So, yep, I’ll keep that flight to Florida. I want to see what happens next.
Mariano Rivera has moved rather seamlessly into life as a retired player, and along with that comes the freedom to serve as an armchair general manager.
The former Yankees closer voiced his reaction to the free-agent signings of catcher Brian McCann and outfielder Jacoby Ellsbury, and as he told MLB.com, they’ll help the Yankees in 2014. But Rivera still wants to see some movement on the mound.
“They have made good moves,” Rivera said. “I want to see pitching. I want pitching. Offense is good, but we need pitching. But those two players will be two great acquisitions, two good players, and hopefully they do it here in New York.”
On the pitching front, the Yankees have no sure things in the rotation beyond CC Sabathia and Ivan Nova. They’ve made Hiroki Kuroda an offer to return, and are monitoring developments with Japanese star Masahiro Tanaka. David Phelps, Adam Warren and Michael Pineda are among the others in the mix. They also need bullpen help.
Rivera also touched on the situation with Robinson Cano, pointing out that he had several opportunities over his career to leave the Yankees via free agency (remember, the Red Sox even made a serious bid for his services). Rivera stayed in New York, and he is hoping that Cano does the same.
“I chose to stay home because I grew up here,” Rivera said. “The New York Yankees are the best organization there is in sports, period. Hopefully Cano does the right thing, but I want him to be happy. Whatever he does, I want him to be happy.”
The Yankees will create the tangible proof on Thursday in the Bronx, parading new catcher Brian McCann before a gathering of reporters and photographers to herald the slugger’s first moment wearing pinstripes.
For now, a brief news release has made it official. The Yankees announced on Tuesday that they have signed the 29-year-old McCann to a five-year contract extending through the 2018 season, including a vesting option for the 2019 campaign.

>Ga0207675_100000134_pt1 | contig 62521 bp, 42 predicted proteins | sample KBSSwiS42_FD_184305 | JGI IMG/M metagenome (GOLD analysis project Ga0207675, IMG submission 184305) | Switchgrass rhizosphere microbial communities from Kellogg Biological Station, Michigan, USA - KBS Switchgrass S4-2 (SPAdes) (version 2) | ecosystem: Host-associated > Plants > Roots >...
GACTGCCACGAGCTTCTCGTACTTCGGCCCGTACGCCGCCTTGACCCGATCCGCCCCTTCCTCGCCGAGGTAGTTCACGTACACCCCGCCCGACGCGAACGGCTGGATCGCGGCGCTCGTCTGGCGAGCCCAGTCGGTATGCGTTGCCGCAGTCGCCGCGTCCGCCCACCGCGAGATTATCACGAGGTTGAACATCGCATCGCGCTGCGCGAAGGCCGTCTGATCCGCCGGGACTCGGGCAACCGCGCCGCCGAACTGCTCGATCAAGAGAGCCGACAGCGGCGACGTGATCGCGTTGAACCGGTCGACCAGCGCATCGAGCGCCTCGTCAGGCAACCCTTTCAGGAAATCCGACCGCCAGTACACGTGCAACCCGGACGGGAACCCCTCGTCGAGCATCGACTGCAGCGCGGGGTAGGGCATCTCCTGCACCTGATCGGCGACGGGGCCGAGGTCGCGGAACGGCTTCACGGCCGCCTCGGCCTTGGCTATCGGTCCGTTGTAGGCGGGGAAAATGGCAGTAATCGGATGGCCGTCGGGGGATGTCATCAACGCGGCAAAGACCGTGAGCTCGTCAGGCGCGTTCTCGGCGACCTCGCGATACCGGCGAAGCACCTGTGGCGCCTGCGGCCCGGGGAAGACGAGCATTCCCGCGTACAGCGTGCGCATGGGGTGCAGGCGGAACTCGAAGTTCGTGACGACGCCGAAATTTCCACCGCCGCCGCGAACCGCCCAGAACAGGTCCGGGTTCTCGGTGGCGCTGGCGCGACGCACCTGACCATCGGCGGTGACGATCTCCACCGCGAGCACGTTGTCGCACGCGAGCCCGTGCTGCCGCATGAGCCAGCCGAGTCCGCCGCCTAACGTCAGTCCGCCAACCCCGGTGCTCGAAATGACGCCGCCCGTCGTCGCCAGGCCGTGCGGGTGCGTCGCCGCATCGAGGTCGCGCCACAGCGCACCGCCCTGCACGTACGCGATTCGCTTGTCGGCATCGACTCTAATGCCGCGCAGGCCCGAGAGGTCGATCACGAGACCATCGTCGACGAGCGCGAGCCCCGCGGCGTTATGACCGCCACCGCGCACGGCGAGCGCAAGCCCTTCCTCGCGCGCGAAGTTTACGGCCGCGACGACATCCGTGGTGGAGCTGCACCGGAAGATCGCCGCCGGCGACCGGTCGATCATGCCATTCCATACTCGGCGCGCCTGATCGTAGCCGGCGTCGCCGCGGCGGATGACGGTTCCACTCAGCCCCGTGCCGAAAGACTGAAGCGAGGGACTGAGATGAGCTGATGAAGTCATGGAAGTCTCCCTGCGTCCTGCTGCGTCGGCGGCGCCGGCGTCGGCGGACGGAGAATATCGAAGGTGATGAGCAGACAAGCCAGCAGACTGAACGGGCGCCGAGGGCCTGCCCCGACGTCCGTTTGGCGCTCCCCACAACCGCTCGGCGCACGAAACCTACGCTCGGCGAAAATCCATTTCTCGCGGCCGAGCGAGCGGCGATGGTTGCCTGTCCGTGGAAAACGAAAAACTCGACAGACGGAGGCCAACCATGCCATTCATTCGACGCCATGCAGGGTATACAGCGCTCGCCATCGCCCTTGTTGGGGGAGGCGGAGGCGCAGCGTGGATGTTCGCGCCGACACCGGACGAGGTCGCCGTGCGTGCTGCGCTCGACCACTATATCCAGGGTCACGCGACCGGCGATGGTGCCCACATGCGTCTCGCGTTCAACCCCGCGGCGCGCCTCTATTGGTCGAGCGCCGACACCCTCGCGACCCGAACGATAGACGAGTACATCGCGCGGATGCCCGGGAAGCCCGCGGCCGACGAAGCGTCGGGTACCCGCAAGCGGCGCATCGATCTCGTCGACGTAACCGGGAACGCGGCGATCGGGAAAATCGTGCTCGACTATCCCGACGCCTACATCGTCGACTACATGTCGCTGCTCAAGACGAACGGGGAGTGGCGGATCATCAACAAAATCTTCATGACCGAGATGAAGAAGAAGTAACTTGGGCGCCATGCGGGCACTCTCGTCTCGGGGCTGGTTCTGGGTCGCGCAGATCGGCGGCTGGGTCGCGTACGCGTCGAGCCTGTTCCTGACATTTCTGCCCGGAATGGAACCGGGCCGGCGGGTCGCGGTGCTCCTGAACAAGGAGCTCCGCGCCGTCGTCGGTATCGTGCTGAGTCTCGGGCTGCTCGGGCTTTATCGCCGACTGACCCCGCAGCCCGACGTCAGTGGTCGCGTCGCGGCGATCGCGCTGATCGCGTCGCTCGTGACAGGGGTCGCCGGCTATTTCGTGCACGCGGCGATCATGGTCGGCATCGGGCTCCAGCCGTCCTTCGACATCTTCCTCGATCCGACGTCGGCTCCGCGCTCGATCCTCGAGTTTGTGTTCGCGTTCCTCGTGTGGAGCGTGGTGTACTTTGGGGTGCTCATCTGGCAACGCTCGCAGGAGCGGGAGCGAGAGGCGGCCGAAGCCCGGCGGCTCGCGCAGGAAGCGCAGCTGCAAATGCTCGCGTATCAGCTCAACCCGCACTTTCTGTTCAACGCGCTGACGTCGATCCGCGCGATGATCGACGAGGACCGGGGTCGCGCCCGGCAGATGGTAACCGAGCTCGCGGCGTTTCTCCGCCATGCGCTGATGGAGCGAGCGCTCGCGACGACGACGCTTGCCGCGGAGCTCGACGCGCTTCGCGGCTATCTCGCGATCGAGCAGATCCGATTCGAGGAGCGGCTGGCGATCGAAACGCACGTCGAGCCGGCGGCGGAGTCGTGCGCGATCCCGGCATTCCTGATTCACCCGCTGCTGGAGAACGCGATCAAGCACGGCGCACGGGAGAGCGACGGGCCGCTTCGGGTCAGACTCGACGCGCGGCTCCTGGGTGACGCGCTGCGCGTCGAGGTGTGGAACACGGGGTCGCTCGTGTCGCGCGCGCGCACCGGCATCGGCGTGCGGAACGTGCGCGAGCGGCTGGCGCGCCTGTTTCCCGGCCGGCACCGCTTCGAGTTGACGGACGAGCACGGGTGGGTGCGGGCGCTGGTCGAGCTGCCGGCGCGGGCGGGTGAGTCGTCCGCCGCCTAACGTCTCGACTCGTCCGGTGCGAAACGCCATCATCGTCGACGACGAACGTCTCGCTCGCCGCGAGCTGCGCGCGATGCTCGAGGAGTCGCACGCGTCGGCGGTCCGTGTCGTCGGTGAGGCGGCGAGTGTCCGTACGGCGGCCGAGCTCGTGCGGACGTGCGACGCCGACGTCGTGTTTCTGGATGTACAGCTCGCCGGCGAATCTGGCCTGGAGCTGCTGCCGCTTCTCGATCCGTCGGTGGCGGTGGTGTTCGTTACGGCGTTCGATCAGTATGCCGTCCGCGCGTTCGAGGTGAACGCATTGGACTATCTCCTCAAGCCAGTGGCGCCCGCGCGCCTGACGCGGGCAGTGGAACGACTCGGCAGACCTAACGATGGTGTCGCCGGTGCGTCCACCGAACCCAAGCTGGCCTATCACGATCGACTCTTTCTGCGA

The deal, worth a reported $85 million over the first five years, gives the Yankees a much-needed offensive upgrade behind the plate. A seven-time All-Star, McCann owns a career .277 batting average and leads all Major League catchers in home runs since 2005.
“The singular and unwavering desire of this organization is to construct a team each and every season designed to play meaningful baseball deep into October,” Yankees managing general partner and co-chairperson Hal Steinbrenner said in a statement.
“In Brian McCann, we feel we have made a significant improvement to a key position, while adding a high-character presence to our clubhouse. Our work this offseason has just begun, but we feel this is an important step towards what will be an exciting and rewarding 2014 season for our fans.”
The Yankees and McCann reached agreement on a contract before the Thanksgiving holiday, but the deal was held up from being officially announced until McCann could undergo his physical.
A time has not yet been given for the press conference, which will be carried live by the YES Network.
The Yankees have traded Chris Stewart to the Pirates for a player to be named later. The deal was officially announced on Monday morning.
The soon-to-be-completed signing of free agent catcher Brian McCann displaces Stewart, who served as the Yankees’ starting catcher for most of last season. Stewart had been a prime candidate to be non-tendered in advance of tonight’s 11:59 p.m. ET deadline for arbitration-eligible players.
The Yankees project to have Francisco Cervelli, Austin Romine and J.R. Murphy in camp to compete for a job as McCann’s backup next spring. General manager Brian Cashman has said that he “absolutely” expects to tender a contract to Cervelli, who is also arbitration-eligible.
Stewart turns 32 in February and batted .219 with eight home runs and 25 RBIs in 109 games (97 starts at catcher) for the Yankees in 2013, which seemed to be a bit too much exposure for the career backup. With the Pirates, he’ll once again be backing up Russell Martin.
One last thought: Let’s take another look at the ridiculous double play that Stewart turned against the Red Sox back in July (where was Daniel Nava going, anyway?).
Now that they have agreed to a five-year contract with free agent catcher Brian McCann, the Yankees’ next move could come with outfielder Carlos Beltran, according to the New York Daily News.